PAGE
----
« PreviousContinue »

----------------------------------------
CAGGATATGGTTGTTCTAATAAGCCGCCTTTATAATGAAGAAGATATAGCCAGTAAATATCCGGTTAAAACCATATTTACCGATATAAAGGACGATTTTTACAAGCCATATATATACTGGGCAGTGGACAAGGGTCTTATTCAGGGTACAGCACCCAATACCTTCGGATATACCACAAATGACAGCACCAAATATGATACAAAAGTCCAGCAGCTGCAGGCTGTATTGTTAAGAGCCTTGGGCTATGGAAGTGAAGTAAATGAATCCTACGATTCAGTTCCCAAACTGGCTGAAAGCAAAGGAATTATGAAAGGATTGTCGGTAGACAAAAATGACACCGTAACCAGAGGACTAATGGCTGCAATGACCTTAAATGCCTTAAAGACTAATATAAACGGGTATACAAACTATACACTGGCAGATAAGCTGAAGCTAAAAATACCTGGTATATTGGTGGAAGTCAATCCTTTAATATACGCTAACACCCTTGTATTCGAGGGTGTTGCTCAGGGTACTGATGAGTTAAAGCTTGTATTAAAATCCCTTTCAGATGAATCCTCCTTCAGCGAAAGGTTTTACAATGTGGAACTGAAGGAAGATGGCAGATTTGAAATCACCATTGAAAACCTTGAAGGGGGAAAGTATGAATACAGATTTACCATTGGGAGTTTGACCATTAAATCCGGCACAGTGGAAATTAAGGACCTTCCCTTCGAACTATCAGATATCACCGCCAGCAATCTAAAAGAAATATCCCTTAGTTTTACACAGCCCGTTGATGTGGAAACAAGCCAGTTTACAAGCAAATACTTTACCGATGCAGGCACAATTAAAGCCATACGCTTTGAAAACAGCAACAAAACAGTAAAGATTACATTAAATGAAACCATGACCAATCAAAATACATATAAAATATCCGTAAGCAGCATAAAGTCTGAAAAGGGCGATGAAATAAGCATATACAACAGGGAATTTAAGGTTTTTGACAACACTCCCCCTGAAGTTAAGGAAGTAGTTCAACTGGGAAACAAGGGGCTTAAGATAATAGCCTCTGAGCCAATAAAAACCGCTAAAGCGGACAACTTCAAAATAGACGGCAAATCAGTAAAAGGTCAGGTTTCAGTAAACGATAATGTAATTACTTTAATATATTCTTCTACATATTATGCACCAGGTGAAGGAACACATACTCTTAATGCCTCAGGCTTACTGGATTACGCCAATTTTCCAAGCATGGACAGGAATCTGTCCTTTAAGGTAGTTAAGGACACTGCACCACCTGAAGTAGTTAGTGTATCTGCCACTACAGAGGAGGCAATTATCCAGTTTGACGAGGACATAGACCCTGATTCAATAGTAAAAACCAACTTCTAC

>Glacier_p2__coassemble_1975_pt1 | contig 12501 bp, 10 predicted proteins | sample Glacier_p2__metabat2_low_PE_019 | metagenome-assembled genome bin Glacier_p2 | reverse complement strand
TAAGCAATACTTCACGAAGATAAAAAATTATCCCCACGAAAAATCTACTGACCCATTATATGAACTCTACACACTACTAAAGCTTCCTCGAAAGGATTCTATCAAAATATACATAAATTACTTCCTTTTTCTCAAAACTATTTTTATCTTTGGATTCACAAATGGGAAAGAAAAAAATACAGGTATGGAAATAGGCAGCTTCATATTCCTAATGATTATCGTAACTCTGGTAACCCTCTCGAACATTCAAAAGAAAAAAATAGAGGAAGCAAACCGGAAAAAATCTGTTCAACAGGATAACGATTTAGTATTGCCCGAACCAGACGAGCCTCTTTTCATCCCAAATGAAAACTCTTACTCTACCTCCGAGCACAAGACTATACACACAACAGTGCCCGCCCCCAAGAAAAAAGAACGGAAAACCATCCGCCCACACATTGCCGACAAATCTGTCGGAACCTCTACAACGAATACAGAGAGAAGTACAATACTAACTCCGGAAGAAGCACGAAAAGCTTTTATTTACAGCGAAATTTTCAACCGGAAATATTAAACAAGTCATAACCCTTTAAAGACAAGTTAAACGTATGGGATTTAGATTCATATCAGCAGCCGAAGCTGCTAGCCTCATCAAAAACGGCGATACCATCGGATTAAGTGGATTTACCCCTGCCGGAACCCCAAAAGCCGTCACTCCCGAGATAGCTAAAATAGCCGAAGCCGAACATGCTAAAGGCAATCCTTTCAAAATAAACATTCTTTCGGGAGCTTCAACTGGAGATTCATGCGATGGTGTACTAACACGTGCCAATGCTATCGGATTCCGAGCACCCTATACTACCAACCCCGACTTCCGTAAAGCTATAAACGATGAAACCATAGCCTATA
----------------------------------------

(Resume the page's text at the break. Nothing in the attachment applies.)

last night, I will sketch it in its day colours, now that the mountain tops are unveiled. If the reader will take the map and my panorama (Plate I. fig. 2), whilst he reads my description, and compare them together, he will obtain a pretty clear notion of the scene.